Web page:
For me to book a private dance, there obviously has to be some kind of physical attraction between the dancer and me. It’s nice when a girl has put some thought into her presentation, but being a Barbie Doll isn’t what it’s all about for me either. I need to have a connection with her. I’ve booked big girls, skinny girls, redheads, blondes and brunettes. I don’t have a particular ‘type’, but the one thing they have all done is taken their time and shared with me a bit of their personality.

I like talking to the dancers, but if one were to approach me and say, “Hi my name is such and such, do you want to go for a dance?” that would help me make up my mind pretty much straight away not to book her. That might work in some places and with some people, but I like it when the girl has some rapport. I want to be able to relax and spend my money at my leisure.

Just as it would be for a dancer coming from a customer, body odour and bad breath have got to be the worst turn-offs when interacting with a dancer. Excessive bad language is another one. We all swear but every second word is certainly not attractive.

Also, if a dancer speaks badly about other girls in order to make herself look more appealing, it only reflects badly on her. I might be fond of the girl she is talking about, and she would lose my business as a result of bad mouthing.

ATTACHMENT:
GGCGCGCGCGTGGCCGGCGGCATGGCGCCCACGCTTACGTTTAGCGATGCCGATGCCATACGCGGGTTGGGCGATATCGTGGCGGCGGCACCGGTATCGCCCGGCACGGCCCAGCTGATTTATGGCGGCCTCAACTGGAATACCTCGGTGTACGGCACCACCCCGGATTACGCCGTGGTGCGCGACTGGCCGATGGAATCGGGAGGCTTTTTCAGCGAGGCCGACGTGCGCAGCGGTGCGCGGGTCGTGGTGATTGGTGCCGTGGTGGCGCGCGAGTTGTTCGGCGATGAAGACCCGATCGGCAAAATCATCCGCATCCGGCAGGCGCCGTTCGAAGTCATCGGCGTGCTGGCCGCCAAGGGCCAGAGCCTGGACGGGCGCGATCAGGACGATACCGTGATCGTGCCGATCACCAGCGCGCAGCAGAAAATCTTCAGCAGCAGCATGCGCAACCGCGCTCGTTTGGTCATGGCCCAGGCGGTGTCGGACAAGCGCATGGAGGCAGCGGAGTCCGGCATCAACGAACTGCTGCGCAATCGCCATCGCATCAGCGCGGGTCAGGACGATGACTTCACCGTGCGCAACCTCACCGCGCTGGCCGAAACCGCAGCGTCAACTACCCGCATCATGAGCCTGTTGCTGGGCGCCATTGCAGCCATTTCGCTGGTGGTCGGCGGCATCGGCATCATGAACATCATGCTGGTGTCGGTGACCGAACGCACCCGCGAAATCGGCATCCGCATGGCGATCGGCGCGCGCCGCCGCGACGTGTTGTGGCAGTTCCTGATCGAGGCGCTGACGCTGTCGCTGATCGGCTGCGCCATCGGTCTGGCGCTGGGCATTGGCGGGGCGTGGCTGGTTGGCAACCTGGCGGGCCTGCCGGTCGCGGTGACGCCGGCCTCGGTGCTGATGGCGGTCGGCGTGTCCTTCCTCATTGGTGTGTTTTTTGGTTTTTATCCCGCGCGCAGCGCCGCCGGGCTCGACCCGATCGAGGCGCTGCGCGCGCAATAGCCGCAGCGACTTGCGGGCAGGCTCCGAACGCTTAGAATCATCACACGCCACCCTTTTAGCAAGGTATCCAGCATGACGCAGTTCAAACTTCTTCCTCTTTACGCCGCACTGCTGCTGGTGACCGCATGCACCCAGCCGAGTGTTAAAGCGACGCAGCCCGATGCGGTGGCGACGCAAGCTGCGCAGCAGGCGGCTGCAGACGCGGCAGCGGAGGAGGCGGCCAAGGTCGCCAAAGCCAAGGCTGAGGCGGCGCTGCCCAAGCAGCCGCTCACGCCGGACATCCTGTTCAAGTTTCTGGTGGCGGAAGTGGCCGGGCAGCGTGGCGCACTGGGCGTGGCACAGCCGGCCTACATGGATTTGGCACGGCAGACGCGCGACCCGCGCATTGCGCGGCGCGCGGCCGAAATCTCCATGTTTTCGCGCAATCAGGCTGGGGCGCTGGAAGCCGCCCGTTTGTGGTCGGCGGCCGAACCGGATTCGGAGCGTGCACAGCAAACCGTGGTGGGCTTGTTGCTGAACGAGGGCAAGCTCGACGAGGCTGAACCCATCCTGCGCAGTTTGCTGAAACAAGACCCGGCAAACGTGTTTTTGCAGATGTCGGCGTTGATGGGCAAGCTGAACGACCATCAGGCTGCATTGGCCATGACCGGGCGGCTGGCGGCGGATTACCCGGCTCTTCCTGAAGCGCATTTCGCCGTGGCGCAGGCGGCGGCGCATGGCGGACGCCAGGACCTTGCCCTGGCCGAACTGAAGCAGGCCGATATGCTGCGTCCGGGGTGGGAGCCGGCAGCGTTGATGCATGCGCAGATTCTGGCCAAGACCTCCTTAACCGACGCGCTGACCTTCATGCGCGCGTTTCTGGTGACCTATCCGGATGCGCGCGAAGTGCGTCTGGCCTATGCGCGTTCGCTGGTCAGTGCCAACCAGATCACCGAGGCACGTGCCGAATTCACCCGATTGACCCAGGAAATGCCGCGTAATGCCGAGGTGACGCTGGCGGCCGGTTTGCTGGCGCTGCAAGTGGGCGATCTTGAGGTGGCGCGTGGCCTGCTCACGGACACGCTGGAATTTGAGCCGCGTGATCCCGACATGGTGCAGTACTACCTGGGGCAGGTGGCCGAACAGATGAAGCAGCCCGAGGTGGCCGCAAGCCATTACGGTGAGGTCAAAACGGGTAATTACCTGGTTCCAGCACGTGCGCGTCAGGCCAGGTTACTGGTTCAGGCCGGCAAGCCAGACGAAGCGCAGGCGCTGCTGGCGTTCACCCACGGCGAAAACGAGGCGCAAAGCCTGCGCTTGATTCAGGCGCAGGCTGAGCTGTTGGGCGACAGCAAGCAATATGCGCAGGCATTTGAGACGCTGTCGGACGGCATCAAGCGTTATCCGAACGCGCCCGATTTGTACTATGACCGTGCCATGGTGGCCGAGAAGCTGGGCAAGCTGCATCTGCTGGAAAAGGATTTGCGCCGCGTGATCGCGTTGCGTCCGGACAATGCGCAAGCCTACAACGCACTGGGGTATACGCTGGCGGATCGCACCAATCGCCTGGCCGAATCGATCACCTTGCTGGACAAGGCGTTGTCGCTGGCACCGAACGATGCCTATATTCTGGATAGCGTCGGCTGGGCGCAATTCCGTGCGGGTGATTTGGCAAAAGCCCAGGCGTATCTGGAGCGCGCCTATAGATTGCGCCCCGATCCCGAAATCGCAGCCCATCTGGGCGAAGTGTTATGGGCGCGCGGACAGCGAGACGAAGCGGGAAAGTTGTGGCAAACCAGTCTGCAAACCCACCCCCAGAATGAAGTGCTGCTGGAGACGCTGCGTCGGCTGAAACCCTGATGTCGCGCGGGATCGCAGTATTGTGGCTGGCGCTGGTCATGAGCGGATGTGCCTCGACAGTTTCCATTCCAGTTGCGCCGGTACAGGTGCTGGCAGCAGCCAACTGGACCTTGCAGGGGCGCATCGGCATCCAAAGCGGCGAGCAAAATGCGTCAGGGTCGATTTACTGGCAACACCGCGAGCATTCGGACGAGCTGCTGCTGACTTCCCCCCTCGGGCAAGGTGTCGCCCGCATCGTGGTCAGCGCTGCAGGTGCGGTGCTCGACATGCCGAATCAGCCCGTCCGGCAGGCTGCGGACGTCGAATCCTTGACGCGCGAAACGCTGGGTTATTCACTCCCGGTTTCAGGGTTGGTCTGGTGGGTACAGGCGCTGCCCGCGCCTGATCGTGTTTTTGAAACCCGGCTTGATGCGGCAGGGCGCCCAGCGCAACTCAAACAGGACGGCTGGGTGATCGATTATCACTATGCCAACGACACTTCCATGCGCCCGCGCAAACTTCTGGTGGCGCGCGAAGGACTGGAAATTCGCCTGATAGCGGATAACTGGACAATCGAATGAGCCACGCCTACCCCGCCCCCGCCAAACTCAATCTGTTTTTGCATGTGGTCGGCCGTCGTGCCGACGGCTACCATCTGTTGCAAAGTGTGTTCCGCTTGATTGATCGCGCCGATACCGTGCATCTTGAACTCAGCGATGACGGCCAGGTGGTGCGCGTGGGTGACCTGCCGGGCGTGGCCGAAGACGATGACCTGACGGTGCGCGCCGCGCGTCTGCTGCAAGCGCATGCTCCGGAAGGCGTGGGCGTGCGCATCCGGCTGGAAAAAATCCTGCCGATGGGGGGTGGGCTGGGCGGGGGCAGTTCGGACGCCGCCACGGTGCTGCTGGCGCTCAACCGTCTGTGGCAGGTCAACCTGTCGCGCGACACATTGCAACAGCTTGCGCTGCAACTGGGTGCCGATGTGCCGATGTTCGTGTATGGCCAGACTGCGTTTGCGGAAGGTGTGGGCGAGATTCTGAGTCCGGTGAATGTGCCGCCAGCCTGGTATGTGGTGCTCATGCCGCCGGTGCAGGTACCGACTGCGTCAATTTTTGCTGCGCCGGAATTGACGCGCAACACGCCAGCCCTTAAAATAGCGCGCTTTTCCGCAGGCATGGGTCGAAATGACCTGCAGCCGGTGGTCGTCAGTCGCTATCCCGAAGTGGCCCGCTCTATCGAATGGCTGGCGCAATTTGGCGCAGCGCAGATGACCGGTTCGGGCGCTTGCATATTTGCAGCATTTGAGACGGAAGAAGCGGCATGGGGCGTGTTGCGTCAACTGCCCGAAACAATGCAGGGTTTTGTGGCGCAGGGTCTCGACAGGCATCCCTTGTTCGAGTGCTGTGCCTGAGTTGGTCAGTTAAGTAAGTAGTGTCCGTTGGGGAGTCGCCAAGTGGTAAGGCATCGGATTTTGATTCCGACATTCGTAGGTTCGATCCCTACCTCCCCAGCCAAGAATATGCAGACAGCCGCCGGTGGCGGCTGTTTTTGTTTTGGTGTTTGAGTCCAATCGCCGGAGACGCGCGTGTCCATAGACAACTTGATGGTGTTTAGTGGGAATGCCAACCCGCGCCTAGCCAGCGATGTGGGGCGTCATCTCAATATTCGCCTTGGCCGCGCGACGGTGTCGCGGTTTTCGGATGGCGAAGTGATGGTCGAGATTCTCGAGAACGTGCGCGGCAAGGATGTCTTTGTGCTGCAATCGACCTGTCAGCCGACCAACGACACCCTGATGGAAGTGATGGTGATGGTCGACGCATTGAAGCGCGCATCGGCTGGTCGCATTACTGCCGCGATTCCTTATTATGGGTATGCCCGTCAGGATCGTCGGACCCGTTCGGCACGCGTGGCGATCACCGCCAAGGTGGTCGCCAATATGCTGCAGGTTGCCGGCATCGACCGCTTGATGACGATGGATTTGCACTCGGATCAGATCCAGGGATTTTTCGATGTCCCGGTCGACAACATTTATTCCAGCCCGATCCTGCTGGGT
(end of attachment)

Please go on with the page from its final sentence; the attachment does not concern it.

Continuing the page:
It’s perfectly okay to be having a bad day, but I don’t want to feel obliged to spend money on a dancer out of guilt. It’s not very appealing to book her when she is moping around, and it’s especially de-motivating when the dancer complains about how poorly she has been earning.

Some dancers don’t talk to couples that come into the club, but I strongly encourage it, even so much going the extra mile to focus on the female first. Try to make her night as much fun as her partner’s. If you get a positive result, then work on the guy.

Couples go into clubs to explore something new and exciting together, and dancers can earn double the money if they secure a booking with two people. Coming from a personal standpoint, my visiting clubs has had only a positive effect on my relationship with my wife, who has become quite the regular customer herself!

From watching the dancers in their element, I have had the opportunity to observe and learn a lot about how the girls work. They work the room from the stage, and pick up on who’s watching them. They make eye contact and go to those people when they come off stage.

Girls, if you sit in the corner and expect a customer to come to you, you might be waiting awhile. Even if you’ve done the rounds and no-one’s biting, go sit with someone who’s previously acknowledged you, or who you think might be interesting and have a chat.

Obviously start with the ones that tipped you, but at least introduce yourself to the others and mention that you’ll come back and have a chat later. People love talking about themselves and if they enjoy your company, you’ll probably at least get your next drink bought for you, a tip or maybe even that dance they said no to earlier. Most customers will be willing to reward your time in one way or another.